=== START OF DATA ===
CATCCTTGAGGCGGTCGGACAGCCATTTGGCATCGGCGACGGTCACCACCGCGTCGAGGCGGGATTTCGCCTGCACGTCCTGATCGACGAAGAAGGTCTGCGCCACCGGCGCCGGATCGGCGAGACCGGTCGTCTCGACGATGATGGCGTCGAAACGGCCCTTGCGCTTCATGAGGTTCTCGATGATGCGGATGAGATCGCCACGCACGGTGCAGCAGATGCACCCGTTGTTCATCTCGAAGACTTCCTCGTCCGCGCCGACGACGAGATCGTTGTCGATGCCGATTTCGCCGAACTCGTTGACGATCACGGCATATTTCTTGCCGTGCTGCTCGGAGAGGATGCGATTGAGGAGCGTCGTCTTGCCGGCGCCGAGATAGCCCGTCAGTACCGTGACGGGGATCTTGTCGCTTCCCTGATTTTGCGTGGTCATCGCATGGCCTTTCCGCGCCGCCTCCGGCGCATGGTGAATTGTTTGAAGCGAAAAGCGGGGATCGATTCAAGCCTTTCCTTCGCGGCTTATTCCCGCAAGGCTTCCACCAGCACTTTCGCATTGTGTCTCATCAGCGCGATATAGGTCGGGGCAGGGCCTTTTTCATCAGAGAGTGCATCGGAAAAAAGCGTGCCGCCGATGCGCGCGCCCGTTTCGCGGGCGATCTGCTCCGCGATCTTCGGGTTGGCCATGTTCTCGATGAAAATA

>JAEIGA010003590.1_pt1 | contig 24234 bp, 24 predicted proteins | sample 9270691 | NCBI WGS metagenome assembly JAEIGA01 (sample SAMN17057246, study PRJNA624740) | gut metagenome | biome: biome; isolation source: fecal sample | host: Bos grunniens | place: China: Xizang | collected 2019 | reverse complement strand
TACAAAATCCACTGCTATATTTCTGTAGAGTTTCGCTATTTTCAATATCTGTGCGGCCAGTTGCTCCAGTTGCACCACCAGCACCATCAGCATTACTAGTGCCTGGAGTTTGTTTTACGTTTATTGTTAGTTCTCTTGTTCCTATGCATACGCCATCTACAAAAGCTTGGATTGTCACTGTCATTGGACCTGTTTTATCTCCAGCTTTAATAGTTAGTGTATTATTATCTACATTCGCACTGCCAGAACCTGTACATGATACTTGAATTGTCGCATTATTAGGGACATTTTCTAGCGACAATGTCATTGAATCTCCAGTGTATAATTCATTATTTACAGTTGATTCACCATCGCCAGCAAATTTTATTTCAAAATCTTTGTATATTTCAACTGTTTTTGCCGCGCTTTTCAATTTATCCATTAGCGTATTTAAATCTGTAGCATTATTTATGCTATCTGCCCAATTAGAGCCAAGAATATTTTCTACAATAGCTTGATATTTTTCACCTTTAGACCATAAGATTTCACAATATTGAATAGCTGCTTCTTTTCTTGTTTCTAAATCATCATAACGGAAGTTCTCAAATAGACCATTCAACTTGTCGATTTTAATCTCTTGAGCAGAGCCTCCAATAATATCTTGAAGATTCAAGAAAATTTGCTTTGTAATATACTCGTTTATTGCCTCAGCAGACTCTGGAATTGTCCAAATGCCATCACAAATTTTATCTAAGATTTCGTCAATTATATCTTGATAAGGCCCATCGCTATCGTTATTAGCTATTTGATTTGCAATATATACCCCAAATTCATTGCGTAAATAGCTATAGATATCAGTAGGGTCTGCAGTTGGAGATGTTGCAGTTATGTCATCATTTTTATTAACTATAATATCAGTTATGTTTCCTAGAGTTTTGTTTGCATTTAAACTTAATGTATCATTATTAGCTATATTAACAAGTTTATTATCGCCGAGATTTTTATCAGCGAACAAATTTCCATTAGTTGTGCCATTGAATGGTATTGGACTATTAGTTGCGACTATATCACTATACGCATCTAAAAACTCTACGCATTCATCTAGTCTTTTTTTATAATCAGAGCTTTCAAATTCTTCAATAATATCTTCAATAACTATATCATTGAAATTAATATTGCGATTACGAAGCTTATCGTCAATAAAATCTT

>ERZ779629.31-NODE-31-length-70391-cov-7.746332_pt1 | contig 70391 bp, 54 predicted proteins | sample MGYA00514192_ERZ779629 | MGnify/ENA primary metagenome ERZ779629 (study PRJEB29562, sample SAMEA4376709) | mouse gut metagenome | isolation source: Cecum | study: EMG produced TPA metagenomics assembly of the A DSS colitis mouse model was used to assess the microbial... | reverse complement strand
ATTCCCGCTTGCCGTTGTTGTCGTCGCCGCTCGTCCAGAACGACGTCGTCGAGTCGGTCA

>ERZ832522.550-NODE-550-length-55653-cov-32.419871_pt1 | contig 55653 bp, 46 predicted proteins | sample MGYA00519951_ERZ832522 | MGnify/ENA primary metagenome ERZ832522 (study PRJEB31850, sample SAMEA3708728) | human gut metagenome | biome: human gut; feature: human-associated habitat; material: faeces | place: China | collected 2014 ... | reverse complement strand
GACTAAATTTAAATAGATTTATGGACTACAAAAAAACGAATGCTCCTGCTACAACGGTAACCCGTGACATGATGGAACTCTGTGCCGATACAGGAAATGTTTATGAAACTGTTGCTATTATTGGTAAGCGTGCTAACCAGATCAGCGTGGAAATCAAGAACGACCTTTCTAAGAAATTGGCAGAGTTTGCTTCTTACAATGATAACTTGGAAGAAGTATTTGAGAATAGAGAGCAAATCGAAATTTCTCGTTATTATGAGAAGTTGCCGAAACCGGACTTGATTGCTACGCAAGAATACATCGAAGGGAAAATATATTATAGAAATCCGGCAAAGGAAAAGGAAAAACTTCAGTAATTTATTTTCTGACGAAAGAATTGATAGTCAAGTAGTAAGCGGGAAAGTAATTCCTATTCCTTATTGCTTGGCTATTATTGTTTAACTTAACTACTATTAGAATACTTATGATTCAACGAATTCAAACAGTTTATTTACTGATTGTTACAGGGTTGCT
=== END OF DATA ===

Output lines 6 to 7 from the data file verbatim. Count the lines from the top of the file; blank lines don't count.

>ERZ832522.550-NODE-550-length-55653-cov-32.419871_pt1 | contig 55653 bp, 46 predicted proteins | sample MGYA00519951_ERZ832522 | MGnify/ENA primary metagenome ERZ832522 (study PRJEB31850, sample SAMEA3708728) | human gut metagenome | biome: human gut; feature: human-associated habitat; material: faeces | place: China | collected 2014 ... | reverse complement strand
GACTAAATTTAAATAGATTTATGGACTACAAAAAAACGAATGCTCCTGCTACAACGGTAACCCGTGACATGATGGAACTCTGTGCCGATACAGGAAATGTTTATGAAACTGTTGCTATTATTGGTAAGCGTGCTAACCAGATCAGCGTGGAAATCAAGAACGACCTTTCTAAGAAATTGGCAGAGTTTGCTTCTTACAATGATAACTTGGAAGAAGTATTTGAGAATAGAGAGCAAATCGAAATTTCTCGTTATTATGAGAAGTTGCCGAAACCGGACTTGATTGCTACGCAAGAATACATCGAAGGGAAAATATATTATAGAAATCCGGCAAAGGAAAAGGAAAAACTTCAGTAATTTATTTTCTGACGAAAGAATTGATAGTCAAGTAGTAAGCGGGAAAGTAATTCCTATTCCTTATTGCTTGGCTATTATTGTTTAACTTAACTACTATTAGAATACTTATGATTCAACGAATTCAAACAGTTTATTTACTGATTGTTACAGGGTTGCT